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HEALTH : Program Clears the Air for Youngsters

April 15, 1993|JANE HULSE | SPECIAL TO THE TIMES

When adults tell kids not to smoke, it may not have near the impact as kids telling other kids their teeth will turn yellow and their breath will stink if they light up.

At least that's the theory behind a new program that teaches teen-agers how to talk to elementary-age youths about the consequences of smoking and chewing tobacco.

Teens 4 a Tobacco Free Youth took off earlier this month under the direction of Ventura County's 4-H program and the county's Tobacco Education and Control Program.

Wearing T-shirts bearing the group's logo and armed with a giant inflatable cigarette, the teen-age volunteers meet once a week with about 24 younger students in a YMCA after-school program in Oxnard.

The younger children aren't harangued about the evils of tobacco. "They make their own conclusions," said Rose Haden-Smith, 4-H Youth development adviser. And the teen-agers, drawn from varied backgrounds, are left to run the hourlong sessions on their own.

"The first session was chaotic," admitted Bryan Russell, 13, of Ventura, one of the younger volunteers. "Some thought smoking was bad. Some didn't care."

As for Bryan, he isn't wishy-washy on the subject. "It's stupid," he said, adding that he was "grossed out" by his father's smoking.

Kristina Alls, an 18-year-old single mother from Oxnard, was recruited for the program because of her involvement with Friday Night Live, a county program promoting drug- and alcohol-free activities for kids.

Alls, who attends Gateway Community School, said she grew up in a family of smokers. "I can't stand smoking," she said. She thinks Teens 4 a Tobacco Free Youth will work.

"A lot of kids are open-minded and willing to listen to a younger group rather than adults," she said. "The closer to the age, the stronger the impact."

The teen-age volunteers begin by introducing the children to a fictitious brother and sister, Jason and Jennifer, who are new in school and trying to decide whether to smoke and chew tobacco. Jason thinks he won't get on the baseball team unless he chews, and Jennifer wants to make friends with a girl who sneaks off to the bathroom to smoke.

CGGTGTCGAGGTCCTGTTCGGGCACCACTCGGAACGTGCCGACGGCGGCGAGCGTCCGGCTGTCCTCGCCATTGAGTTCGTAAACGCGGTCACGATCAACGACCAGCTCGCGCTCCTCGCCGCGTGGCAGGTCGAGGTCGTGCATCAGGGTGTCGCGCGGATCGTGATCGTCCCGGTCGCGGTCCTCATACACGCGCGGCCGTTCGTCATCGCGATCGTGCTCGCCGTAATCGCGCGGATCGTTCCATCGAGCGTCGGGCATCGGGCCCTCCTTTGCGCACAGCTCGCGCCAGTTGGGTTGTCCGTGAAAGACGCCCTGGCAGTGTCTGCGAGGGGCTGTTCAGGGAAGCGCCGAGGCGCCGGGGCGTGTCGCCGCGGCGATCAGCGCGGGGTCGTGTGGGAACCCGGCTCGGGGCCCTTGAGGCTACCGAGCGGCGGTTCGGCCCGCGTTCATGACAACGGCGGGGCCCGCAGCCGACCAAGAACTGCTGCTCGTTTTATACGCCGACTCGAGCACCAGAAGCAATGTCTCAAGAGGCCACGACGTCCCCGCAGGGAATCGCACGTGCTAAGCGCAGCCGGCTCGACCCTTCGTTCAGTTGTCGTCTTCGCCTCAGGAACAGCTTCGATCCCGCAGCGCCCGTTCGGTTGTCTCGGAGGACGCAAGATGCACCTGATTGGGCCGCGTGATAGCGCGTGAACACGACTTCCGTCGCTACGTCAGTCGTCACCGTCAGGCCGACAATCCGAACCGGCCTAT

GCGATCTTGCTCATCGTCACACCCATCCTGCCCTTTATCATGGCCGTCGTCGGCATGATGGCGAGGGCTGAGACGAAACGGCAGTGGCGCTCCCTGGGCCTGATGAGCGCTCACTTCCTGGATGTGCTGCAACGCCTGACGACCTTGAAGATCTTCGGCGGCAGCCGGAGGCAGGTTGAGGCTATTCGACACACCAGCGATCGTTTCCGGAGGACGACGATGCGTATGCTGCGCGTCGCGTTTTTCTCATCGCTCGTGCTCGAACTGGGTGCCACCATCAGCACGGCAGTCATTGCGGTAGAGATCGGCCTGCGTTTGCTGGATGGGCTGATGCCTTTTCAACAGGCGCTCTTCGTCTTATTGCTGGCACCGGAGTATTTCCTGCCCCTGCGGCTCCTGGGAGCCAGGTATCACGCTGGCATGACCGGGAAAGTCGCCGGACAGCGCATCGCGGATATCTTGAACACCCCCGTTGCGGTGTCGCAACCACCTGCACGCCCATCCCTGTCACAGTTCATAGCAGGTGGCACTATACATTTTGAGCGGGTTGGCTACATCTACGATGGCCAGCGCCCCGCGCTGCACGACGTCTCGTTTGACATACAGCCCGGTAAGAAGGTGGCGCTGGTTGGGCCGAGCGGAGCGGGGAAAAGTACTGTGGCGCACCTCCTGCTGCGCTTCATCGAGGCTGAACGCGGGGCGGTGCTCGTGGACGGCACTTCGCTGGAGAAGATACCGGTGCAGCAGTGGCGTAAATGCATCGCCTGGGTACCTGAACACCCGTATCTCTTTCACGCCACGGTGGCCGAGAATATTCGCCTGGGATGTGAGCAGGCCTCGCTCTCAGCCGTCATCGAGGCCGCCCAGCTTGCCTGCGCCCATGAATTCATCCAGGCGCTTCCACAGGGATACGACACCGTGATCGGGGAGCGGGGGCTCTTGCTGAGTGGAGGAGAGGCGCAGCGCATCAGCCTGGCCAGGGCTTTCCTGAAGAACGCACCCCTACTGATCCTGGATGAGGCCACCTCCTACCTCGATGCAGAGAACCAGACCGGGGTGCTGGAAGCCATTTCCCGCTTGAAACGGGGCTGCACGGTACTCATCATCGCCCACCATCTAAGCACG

During the six-week series of meetings, the 10 teen-agers will guide the children through a series of activities aimed at gathering information about tobacco to help the siblings with their decisions.

They look at both sides. Is it cool to smoke? Does it make you feel more grown up? To illustrate the down side, they draw full-size body maps highlighting yellow teeth, bad breath, stinky clothes and cigarette burns in clothing.

The long-term risks, such as cancer, aren't emphasized as much as the more immediate drawbacks.

"If you tell a girl that if she smokes she'll get bad breath and her skin will wrinkle faster, it has a much more immediate effect," said Kathy Cook, a training and education assistant for the county's tobacco program. For boys, the impact is greater if they learn they won't perform sports as well.

One activity teaches the children that fewer young people use tobacco than they might believe--19 out of 100 high school seniors smoke daily, according to the National Institute of Drug Abuse. The children study tobacco ads and act out situations in which they might be offered cigarettes.

The teen-age volunteers spent one day learning the curriculum, developed within the University of California between the School of Public Health at Berkeley and the California 4-H Youth Program of Cooperative Extension. The teen-agers were recruited from several sources, including 4-H, YMCA, Ventura College and local high schools. They divided into two teams to share the teaching.

Cook and Haden-Smith hope to expand the program and offer it to other elementary-age after-school groups.

Targeting kids is essential to Cook. "Ninety percent of all smokers start before they turn 20," she said.

* FYI

For information about Teens 4 a Tobacco Free Youth, call 652-6503 or 645-1470.

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